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Mayon still active, says Phivolcs exec

/ 12:01 AM September 29, 2014
ALBAY townsfolk wait in evacuation centers as volcanologists study Mayon’s situation. MARK ALVIC ESPLANA / Inquirer Southern Luzon

ALBAY townsfolk wait in evacuation centers as volcanologists study Mayon’s situation. MARK ALVIC ESPLANA / Inquirer Southern Luzon

LEGAZPI CITY—The Philippine Institute of Volcanology and Seismology (Phivolcs) said on Sunday that if Mayon Volcano’s activity continuously decreases and deflates in two weeks, then the alert level will be lowered.

“We are considering the so-called ‘lull before the storm effect’ (a period of mild activity for Mayon Volcano before the big one) amid minimum activity of Mayon. We are maintaining the alert status to [stop] evacuees [from] returning [to] their houses, especially in the danger zone. At the very least, we need one week or two to see the consistent changes as it continually decreases. But as of now, there’s still high activity considering the parameters,” Phivolcs science research specialist Paul Karson Alanis   said at a briefing on Sunday.

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The Phivolcs bulletin on Sunday showed that magma was moving slowly as only two volcanic earthquakes and four rock fall events were detected during the past 24 hours, while sulfur dioxide flux increased to 1,265 tons per day compared to 680 tons per day on Sept. 26.

Magma movement

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Mayon Volcano showed magma movement on Sept. 25 after a week of lull.

Alanis said the huge lava dome that had formed just beneath the crater of Mayon Volcano was believed to be a remnant of the 2009 eruption that acts as a “volcanic plug” that could burst with tremendous force when the volcano erupts.

“The lava dome that makes the crater partially closed is not advantageous because sometimes it can lead to an explosive eruption as the magma can build up more pressure inside,” Alanis said.

He said the volcanic materials that Mayon has so far released since it started getting restive on Sept. 15 and the 855,000-cubic-meter lava dome under its mouth were remnants of the previous eruption.

“The remnant of the 2009 eruption [serves as a] plug, which means the crater has been blocked. Before an eruption, the lava dome at the crater must first be cleared. The new magma can’t go out if there are still old materials that have hardened and plugged the crater,” he explained.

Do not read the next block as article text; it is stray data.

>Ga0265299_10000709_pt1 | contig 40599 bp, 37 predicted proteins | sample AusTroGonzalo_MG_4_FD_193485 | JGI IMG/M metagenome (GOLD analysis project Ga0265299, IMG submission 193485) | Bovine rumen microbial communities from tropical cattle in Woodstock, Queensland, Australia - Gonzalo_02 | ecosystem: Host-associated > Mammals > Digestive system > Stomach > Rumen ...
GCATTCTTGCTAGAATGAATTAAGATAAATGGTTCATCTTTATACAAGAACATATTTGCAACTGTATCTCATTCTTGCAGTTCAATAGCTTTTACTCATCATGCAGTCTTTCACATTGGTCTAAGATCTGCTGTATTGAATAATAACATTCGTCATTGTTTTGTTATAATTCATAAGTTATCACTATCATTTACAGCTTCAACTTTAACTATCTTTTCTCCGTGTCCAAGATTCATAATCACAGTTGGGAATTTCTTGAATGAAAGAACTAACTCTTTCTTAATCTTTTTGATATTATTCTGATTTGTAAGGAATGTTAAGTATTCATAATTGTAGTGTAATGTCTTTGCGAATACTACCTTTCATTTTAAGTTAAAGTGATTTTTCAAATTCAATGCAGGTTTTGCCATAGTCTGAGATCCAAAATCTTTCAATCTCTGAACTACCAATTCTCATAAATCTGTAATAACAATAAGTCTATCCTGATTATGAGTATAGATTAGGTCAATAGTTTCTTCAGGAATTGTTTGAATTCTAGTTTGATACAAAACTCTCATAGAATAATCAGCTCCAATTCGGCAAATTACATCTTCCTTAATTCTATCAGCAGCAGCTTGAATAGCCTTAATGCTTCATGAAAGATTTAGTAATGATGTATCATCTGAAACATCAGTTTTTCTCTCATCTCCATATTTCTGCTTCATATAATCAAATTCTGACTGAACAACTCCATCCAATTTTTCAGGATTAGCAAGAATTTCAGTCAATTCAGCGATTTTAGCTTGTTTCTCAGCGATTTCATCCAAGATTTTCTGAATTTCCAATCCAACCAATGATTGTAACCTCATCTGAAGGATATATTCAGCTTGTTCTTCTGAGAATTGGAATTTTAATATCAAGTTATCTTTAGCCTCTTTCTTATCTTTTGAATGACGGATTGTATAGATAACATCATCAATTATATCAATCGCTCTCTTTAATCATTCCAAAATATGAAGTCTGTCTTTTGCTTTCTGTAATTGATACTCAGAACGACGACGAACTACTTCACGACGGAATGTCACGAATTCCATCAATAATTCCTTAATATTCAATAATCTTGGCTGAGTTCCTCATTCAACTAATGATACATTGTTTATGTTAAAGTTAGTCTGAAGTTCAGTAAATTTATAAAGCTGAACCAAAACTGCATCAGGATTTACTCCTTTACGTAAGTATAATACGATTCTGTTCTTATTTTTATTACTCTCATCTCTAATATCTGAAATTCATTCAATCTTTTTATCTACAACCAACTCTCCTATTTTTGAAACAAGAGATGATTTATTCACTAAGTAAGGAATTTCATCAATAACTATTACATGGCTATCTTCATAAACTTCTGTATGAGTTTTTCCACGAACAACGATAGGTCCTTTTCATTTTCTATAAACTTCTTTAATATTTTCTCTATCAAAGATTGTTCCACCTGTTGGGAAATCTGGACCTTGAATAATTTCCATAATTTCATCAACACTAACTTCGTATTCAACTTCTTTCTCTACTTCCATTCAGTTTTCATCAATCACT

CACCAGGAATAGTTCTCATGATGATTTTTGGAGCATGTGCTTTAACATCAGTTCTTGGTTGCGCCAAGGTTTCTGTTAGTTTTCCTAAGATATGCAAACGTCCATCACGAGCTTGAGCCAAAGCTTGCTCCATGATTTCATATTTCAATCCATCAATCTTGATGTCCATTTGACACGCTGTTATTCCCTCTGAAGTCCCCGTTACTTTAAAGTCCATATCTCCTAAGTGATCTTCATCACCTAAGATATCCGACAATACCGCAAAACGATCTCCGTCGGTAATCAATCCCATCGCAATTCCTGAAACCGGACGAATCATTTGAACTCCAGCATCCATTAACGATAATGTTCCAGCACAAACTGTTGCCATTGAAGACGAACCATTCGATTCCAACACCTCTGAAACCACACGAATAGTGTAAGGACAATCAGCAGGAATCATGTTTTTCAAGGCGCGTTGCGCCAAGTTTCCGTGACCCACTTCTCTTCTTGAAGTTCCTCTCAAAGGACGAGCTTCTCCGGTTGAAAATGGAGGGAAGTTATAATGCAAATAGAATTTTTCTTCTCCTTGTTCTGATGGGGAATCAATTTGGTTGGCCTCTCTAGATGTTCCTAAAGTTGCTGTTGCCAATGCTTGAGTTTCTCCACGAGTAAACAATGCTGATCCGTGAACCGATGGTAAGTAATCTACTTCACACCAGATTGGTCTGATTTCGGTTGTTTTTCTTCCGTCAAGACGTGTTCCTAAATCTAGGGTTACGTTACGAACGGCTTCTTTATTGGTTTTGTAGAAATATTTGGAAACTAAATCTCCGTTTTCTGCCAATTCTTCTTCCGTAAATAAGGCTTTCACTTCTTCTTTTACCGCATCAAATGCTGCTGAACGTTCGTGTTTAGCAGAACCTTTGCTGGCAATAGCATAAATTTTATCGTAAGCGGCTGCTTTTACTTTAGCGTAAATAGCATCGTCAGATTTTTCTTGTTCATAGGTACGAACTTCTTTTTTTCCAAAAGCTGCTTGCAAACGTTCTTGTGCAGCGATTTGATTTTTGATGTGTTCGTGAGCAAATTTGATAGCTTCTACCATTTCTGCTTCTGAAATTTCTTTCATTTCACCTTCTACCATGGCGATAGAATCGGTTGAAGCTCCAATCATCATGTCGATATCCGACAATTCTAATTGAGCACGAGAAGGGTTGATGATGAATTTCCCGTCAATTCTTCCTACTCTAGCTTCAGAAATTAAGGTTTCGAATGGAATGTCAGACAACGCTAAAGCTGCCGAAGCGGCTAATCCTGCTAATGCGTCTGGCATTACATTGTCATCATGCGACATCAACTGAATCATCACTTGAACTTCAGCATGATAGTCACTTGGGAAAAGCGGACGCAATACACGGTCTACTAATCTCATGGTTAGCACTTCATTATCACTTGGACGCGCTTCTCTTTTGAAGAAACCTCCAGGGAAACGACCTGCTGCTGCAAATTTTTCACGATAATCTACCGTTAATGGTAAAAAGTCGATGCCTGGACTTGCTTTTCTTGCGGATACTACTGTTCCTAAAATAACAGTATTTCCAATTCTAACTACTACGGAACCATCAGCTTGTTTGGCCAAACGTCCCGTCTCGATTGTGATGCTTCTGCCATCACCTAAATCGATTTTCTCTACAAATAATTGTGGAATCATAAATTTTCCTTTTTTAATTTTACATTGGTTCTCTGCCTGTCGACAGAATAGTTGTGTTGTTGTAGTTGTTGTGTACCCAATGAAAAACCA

This “old material” is actually a lava dome about 40-story high and equivalent to some 85,000 truckloads of boulders,   Phivolcs scientists said in earlier briefings.

Alanis said the volcanic plug occurred when the magma hardened, or became a lava dome, and got trapped at the “throat” of the crater.

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Toilets

Meanwhile, the Department of Health has realigned P4 million of its regional funds to repair 869 toilets and baths in the evacuation centers, mostly school buildings that were turned into shelters for at least 55,000 evacuees.

Dr. Nathaniel Rempillo, Albay health officer, said that in the 44 evacuation centers the province has set up, only 842 toilets were working and 869 others needed repair.

“Based on the sanitation code of the Philippines, the ratio is 50 persons per toilet. But in our situation, we have limited facilities to serve the evacuees. This is one of our priorities aside from drinking water and other health needs,” Rempillo said.

Drinking water

He said they also needed to regularly deliver at least 48,000 liters of drinking water to the different evacuation camps.

“We do not see water for domestic use as a problem because we have 207 water sources. We are focusing on the drinking water since we have only eight water filtration machines,” he said.

The water filtration machines were stationed at Guinobatan Elementary School and Mauraro Elementary School in Guinobatan town; Camalig Elementary School in Camalig town; Mayon Elementary School and Anislag Relocation Site, both in Daraga town, and Malilipot Central School, San Jose Elementary School and San Jose National High School, all in Malilipot town.

Since last week, Rempillo said they had deployed 378 nurses to monitor health stations at the evacuation centers.

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